3. Marius

    July 23, 2013 at 2:19 AM

    Did you ever heard about a thing called “Primus”? I know actually Primus is the name of the guy, or company who invented the stuff, but now is reffering to any device which can run on alcohol,kerosene, and, most importantly, GASOLINE!Why that’s most importantly? Because if you try to do your stunts with two cans of Coke,using gasoline, you’re about to find out how highly explosive it is! A Primus stuff still can handle it safely. And in a crisis, I can bet you, gasoline can be found much easyer than alcohol or kerosene – if nowhere else – on the bottom of abandoned cars’ tanks!
    And if you think that primus thing will cost you an arm and a leg,I just checked out at Academy, and they have on the shelfes three different versions ranging from 50$ to 80$.Anyway, I bought mine from a county store for 30$, and fits in it’s own metalic box of 6X6X3 inches.Yes,inches!
    Disaster strikes, or you just forget the alcohol when go camping, just go to your car or truck, pull out 1/20th of a gallon of gasoline from your tank, and you’re done!…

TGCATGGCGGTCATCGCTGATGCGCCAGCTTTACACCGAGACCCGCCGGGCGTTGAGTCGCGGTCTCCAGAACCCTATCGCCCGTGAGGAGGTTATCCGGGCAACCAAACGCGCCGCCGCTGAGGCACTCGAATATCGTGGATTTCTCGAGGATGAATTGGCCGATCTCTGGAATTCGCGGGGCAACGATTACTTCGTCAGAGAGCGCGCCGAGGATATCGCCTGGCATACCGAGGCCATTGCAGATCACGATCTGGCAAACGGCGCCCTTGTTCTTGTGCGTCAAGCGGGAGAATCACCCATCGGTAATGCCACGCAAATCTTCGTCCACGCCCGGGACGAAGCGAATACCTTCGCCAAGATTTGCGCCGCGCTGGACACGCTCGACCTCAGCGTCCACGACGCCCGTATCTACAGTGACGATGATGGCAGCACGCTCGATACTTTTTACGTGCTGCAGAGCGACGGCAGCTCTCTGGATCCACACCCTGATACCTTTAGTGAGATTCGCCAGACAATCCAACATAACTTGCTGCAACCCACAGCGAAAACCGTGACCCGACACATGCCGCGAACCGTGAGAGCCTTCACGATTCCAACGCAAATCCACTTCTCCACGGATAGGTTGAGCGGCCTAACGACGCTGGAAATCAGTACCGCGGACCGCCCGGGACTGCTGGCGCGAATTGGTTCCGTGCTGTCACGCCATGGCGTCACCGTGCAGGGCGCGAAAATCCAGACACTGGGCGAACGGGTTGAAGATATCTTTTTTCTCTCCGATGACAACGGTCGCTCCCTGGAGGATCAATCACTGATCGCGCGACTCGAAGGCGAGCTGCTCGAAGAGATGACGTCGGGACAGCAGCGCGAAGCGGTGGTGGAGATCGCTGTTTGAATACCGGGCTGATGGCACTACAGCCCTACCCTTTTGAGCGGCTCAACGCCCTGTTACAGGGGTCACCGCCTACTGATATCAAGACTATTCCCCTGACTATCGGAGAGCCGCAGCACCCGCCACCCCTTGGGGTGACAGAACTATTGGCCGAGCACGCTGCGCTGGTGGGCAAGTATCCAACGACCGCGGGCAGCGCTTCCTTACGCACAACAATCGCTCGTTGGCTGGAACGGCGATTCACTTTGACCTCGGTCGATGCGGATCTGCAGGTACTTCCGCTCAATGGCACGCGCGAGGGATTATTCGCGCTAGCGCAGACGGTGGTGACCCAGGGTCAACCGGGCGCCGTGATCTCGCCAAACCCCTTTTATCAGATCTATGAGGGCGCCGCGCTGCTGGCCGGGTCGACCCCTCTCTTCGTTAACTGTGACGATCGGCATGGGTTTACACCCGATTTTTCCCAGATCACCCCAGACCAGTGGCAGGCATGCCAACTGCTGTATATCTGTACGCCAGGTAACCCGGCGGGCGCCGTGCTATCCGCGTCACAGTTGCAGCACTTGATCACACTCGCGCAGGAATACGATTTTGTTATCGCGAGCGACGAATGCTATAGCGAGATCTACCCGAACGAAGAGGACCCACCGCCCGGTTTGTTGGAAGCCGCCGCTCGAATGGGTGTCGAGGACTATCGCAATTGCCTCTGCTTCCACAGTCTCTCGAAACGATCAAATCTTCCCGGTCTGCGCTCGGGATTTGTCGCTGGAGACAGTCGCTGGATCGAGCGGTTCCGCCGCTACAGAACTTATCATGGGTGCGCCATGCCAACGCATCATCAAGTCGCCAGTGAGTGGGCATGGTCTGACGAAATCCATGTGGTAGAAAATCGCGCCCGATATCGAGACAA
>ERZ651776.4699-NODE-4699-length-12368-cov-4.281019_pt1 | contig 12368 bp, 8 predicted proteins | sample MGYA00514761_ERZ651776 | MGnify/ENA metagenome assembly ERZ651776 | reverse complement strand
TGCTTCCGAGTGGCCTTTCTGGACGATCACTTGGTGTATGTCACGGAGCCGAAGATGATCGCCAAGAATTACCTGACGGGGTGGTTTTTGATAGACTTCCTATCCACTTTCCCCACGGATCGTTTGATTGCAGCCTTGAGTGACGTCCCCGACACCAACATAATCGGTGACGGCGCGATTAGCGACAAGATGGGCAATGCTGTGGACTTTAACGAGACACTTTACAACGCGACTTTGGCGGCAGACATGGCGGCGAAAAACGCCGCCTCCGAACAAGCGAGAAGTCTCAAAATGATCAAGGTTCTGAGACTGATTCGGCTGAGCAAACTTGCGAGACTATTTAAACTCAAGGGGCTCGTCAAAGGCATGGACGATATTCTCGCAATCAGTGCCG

4. Debra DeKerlegand

    July 23, 2013 at 11:27 AM

    You are reminding me of something! Years ago (I’m getting pretty long in the tooth now) when I was in the Campfire girls organization, we made a little stove out of a tuna can with rolled up corrugated cardboard in it. We put a wick in the middle and poured melted paraffin in it to keep it burning for a while. It worked great! I’m gonna make me some of those now that I remember! They keep forever, and we also used to dip our kitchen matches in a little melted paraffin to waterproof them…..Wow! I’ve gotta get to work!

  5. richard1941

    July 23, 2013 at 10:17 PM

    A long time ago I borrowed my sister’s coleman camp stove and went to Lassen National Park. I tried to make breakfast, and something went wrong. The liquid fuel kept squirting into the base of the stove and eventually it caught fire. The flames were about ten feet high, just short of the tree I was under.

    Now I use a MSR stove. Starting it can be just as hairy!

    Butane, sterno, and hexamine stoves are a lot safer than the ones that use camp fuel.

    So here is the question: how does this alcohol stove do with coleman camp fuel?

    I am interested in Vick’s Vaporub. Can that be used as a stove fuel? Cook your food and cure your cough with the same stuff!

    And… an ongoing problem with all small stoves is that with a pot they become very top-heavy and are easily tipped over… even when on a hard surface like a picnic table. I would use silicone goop to attach some kind of flat base to this one.

    My two cents worth.

    • Nick

      July 25, 2013 at 11:03 AM

      Using anything but alcohol in an alcohol stove is an explosive circumstance

  6. richard

    July 24, 2013 at 12:11 AM